David Flynn is the editor of Australian Business Traveller and a bit of a travel tragic with a weakness for good coffee, shopping and lychee martinis.

 

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1 on 21/11/11 by scibo10

David

Thanks for the follow-up article. 

My understanding regarding Virgin Australia is that only Business, Premium Economy, Velocity Platinum & Golds can use Priority Boarding.  It is not open to Flexi-fare holders without Velocity status.

1 on 21/11/11 by Al

I also thought that flexi fares could use the Virgin priority lane, as a condition of their fare, didn't know this was only if you were also a Velocity member. But so you're saying that any Velocity card-holder on a flexi fare can use the priority lane or just Gold and Platinum?

2 on 21/11/11 by David

Thanks mate, have confimed this is indeed just Biz, Plat and Gold – the Flexi-fare ref was for priority check-in, not priority boarding, and so the lines at check-in would have been a bunch of high-profile status-matched QF members taking full advantage of their newly-minted Gold and Platinum cards! Mea culpa! :)

2 on 21/11/11 by jamesp

As I was boarding the first of four flights last week (all Qantas, two domestic, two international), the nice Qantas bloke at the check-in counter said "there are so many platinums and chairmans club members that there's no point at all being gold".

I'd have to agree - there was a time I'd get a free upgrade one flight in four. I haven't been able to points upgrade in the last 18 months as the pointy end of the plane is always full of platinums. There was even a time that people who paid for Qantas Club were treated with the same priority as business class customers.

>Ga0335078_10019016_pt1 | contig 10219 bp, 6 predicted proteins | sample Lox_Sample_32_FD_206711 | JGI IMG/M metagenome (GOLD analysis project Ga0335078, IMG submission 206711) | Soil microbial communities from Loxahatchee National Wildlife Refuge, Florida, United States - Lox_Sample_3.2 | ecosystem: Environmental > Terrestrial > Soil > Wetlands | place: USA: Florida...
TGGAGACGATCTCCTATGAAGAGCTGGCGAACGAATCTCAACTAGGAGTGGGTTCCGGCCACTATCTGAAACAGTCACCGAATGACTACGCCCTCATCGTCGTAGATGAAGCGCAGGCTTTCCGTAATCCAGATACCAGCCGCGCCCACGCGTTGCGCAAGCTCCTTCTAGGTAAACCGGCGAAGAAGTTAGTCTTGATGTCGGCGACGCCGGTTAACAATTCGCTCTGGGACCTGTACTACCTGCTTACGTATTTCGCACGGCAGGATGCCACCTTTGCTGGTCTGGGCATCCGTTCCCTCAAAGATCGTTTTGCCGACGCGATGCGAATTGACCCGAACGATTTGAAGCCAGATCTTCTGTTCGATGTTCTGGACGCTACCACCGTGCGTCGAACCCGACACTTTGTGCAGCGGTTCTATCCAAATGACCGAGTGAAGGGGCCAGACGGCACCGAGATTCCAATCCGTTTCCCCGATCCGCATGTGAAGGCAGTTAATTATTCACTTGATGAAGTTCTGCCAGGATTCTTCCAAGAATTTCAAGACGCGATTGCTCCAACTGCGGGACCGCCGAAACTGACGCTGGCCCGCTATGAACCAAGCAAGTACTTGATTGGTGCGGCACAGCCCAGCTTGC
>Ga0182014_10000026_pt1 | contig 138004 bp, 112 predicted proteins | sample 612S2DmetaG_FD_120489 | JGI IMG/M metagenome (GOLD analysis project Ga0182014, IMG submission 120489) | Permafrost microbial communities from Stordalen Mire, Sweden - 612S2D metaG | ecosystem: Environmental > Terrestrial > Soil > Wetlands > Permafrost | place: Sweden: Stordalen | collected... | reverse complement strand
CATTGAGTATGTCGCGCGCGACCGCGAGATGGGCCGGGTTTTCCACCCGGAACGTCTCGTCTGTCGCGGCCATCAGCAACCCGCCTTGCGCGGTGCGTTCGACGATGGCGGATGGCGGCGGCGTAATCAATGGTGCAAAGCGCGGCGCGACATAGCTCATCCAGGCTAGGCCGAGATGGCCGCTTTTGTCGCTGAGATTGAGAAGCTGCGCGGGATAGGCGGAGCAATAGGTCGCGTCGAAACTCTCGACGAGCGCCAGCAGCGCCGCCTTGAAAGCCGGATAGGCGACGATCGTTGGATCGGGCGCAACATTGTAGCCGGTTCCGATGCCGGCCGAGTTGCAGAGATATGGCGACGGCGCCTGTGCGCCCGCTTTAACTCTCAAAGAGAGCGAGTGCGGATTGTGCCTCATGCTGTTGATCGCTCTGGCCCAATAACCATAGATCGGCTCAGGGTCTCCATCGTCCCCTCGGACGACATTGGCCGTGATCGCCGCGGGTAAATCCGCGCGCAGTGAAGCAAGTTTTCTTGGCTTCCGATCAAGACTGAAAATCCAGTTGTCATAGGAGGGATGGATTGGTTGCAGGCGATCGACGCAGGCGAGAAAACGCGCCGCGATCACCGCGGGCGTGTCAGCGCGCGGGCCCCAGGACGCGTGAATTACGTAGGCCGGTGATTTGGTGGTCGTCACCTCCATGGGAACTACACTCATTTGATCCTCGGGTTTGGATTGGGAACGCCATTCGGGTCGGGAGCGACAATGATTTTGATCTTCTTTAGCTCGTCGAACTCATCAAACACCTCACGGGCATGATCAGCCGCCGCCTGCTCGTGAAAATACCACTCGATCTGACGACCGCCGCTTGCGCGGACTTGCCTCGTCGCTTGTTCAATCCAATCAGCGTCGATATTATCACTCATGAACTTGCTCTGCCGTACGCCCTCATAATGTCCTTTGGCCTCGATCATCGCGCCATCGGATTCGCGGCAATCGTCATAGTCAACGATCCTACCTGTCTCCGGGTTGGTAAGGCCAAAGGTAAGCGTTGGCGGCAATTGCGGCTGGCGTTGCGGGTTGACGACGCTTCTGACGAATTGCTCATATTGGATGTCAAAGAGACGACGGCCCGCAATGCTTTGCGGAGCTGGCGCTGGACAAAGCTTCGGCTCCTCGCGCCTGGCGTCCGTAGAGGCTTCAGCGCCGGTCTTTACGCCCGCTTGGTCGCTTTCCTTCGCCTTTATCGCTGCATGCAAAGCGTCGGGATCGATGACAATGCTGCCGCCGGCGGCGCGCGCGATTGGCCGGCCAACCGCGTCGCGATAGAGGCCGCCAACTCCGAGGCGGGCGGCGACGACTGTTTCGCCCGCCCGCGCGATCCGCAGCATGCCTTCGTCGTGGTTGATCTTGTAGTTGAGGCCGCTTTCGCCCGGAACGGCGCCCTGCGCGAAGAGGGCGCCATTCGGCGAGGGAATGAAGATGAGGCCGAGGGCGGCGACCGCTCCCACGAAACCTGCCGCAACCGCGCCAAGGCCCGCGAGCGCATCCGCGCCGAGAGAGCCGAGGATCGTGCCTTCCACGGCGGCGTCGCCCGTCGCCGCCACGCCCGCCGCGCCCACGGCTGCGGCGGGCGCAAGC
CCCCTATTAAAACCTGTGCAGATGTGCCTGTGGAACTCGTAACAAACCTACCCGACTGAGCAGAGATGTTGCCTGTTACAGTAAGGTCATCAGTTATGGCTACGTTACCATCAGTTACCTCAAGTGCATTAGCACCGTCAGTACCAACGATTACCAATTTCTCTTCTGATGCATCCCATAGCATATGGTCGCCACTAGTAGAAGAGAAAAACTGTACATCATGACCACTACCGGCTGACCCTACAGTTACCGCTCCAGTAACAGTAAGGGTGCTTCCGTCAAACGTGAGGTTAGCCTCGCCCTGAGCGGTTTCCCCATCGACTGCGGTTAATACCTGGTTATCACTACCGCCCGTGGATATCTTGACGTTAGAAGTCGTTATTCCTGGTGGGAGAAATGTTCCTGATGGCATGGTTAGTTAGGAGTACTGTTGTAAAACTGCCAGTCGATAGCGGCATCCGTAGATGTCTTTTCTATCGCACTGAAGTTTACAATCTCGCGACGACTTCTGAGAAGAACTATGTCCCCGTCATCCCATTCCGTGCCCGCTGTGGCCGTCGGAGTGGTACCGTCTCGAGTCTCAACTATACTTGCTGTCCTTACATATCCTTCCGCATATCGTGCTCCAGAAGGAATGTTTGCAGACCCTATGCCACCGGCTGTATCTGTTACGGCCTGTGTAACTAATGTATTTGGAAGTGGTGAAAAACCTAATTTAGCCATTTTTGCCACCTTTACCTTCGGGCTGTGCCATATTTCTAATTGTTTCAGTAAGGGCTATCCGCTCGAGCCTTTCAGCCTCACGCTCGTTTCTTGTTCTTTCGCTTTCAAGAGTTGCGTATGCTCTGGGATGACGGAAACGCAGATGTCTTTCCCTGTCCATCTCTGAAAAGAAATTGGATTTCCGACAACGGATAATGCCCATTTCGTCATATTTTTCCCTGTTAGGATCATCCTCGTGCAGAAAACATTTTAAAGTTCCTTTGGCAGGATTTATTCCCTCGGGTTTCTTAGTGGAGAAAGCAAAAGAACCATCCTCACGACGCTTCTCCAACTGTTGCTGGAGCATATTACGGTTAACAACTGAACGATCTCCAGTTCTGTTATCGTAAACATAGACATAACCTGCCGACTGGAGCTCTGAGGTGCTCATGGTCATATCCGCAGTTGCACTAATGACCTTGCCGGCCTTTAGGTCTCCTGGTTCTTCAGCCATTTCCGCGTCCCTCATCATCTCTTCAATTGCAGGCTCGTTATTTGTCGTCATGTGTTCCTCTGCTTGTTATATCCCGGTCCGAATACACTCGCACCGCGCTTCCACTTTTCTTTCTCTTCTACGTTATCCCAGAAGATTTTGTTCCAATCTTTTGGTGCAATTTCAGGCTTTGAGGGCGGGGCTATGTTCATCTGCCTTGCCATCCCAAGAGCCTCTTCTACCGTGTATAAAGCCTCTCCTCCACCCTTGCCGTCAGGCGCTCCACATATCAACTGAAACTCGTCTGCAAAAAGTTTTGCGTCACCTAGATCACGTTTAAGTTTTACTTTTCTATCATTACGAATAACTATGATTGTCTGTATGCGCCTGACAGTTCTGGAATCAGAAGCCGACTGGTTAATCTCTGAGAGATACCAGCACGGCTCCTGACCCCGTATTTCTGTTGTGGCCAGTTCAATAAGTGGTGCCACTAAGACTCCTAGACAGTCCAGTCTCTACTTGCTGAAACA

Until recently whenever Qantas boarded a domestic flight by row number, they would always say "cc, platinum and gold ff's are welcome to board at any time". I'm guessing that this change means gold's are no longer welcome?

3 on 17/1/12 by AirportAddict

I would way rather just spend more time in the lounge and let my name be called over the loud speaker... as long as you make your flight in the end!

1 on 7/10/12 by ACUTE MEDICINE

I AGREE

4 on 7/10/12 by ACUTE MEDICINE

i love it....i get to chillax before my flight,get my bags put safe away by the crew and be bought to me on arrival, and also get to leave the aircraft 1st,its saves time,pushy people and extra room ,,its all about comfort to me

5 on 8/3/13 by gippsflyer

While some do prefer being the very last to board, I do like domestic priority boarding. As a mobility impaired traveller (who only travels J these days) I like to have a little time to board the aircraft without the threat of being trampled on (because to some people, boarding is a race, despite pick your own seating no longer being part of the Australian domestic experience), and as I only travel carry-on (just one overnight bag, unlike those who seem to bring everything but the kitchen sink onboard, even in J) I like to ensure my bag can go into the overhead above my seat, where I can access it mid-flight if needed (for medication and other essentials). The fact that means I can enjoy a more leisurely pre-flight drink and intro from those friendly Virgin cabin crew is just an added bonus.

And as a recent flight experience attests, where an unpleasant American (travelling in a suit on Sunday!) quickly rushed on board after me, ignored that the FA was trying to help me with my bag, and immediately filled the overhead bin with not one but two large bags (well in excess of entitlement), to then complain that his seat had my bag on it (from where the FA was trying to retrieve it), any extra time you have to avoid the obxious upgrader (I was only one of two J fare pax in the Biz cabin that day) is a blessing.